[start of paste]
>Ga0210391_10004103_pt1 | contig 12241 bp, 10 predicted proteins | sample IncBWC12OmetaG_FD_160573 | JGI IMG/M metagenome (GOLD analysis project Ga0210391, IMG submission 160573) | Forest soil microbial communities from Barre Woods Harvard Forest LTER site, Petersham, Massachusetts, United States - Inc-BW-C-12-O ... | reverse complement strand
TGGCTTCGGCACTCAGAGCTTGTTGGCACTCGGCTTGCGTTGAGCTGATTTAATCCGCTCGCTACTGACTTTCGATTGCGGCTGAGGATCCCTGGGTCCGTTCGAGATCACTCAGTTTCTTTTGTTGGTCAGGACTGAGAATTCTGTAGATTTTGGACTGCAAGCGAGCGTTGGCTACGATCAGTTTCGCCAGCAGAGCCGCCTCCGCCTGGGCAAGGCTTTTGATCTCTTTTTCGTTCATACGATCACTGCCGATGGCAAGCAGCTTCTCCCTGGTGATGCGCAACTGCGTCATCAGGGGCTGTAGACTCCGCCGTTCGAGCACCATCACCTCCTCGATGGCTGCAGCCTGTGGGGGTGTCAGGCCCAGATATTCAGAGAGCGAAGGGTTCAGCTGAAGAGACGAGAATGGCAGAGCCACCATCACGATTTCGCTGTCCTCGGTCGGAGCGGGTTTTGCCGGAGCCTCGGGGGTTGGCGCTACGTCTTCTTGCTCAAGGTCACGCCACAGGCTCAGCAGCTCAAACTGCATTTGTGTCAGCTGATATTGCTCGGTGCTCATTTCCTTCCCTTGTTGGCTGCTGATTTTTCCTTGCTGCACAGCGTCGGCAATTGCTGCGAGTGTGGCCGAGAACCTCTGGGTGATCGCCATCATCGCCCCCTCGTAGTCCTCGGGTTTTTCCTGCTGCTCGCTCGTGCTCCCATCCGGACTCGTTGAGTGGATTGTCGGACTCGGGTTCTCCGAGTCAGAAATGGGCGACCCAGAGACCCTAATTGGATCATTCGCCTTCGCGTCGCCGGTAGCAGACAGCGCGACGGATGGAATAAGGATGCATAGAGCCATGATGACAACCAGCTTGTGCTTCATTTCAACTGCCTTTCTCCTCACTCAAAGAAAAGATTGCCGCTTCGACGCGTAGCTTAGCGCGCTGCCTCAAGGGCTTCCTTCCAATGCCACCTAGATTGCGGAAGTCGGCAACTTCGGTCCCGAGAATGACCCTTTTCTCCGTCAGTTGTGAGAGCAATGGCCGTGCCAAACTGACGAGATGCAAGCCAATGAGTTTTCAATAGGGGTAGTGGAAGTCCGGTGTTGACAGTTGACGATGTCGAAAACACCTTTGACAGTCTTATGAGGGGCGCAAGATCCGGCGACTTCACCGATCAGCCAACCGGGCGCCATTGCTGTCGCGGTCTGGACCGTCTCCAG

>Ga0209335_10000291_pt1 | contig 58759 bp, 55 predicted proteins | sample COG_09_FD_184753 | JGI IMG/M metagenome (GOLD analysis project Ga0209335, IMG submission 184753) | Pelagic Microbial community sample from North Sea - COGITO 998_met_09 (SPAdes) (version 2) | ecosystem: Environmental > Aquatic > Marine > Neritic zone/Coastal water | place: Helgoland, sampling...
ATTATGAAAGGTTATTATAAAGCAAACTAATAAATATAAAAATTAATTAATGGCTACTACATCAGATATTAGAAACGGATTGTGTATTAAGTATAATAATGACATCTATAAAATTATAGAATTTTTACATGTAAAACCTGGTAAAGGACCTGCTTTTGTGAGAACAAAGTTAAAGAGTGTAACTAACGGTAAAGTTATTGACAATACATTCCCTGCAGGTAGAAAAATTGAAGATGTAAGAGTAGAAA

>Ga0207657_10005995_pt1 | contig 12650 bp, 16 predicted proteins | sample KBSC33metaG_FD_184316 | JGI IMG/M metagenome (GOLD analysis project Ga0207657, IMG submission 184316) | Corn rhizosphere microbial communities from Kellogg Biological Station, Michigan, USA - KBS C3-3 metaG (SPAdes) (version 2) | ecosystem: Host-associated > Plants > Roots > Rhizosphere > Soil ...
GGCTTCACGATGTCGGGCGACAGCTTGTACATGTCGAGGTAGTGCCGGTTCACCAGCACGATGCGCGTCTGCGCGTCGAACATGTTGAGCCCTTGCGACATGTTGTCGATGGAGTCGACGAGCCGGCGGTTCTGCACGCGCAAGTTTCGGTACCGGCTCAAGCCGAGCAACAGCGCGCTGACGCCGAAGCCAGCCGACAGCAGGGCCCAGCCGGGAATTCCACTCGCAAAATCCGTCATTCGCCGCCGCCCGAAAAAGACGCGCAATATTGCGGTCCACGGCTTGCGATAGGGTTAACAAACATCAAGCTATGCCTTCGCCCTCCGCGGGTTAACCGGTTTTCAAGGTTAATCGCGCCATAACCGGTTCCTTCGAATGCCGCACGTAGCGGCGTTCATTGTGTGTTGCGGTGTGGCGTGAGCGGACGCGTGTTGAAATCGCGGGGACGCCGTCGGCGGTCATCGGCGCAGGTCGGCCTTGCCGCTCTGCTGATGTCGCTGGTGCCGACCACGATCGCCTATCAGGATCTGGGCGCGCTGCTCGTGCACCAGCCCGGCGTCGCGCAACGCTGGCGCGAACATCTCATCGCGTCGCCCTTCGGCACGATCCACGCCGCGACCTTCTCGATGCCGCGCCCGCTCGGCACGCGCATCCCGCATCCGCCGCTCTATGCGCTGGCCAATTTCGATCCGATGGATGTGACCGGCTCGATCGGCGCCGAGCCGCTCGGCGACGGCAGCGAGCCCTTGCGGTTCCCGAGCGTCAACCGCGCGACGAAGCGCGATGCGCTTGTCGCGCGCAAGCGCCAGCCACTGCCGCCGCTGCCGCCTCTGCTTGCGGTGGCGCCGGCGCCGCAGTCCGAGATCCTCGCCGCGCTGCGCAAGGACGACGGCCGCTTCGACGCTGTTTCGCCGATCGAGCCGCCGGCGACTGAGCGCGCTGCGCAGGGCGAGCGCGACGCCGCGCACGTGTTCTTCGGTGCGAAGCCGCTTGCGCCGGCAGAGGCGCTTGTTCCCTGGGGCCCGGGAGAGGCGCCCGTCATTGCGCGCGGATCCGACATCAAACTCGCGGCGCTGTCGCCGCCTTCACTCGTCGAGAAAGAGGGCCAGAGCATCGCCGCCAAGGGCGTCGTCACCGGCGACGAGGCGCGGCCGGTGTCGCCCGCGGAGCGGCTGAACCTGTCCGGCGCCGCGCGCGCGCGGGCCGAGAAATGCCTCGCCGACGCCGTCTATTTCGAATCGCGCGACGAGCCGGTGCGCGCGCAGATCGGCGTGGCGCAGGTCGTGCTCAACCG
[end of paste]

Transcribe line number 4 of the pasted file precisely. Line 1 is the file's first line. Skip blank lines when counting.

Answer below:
ATTATGAAAGGTTATTATAAAGCAAACTAATAAATATAAAAATTAATTAATGGCTACTACATCAGATATTAGAAACGGATTGTGTATTAAGTATAATAATGACATCTATAAAATTATAGAATTTTTACATGTAAAACCTGGTAAAGGACCTGCTTTTGTGAGAACAAAGTTAAAGAGTGTAACTAACGGTAAAGTTATTGACAATACATTCCCTGCAGGTAGAAAAATTGAAGATGTAAGAGTAGAAA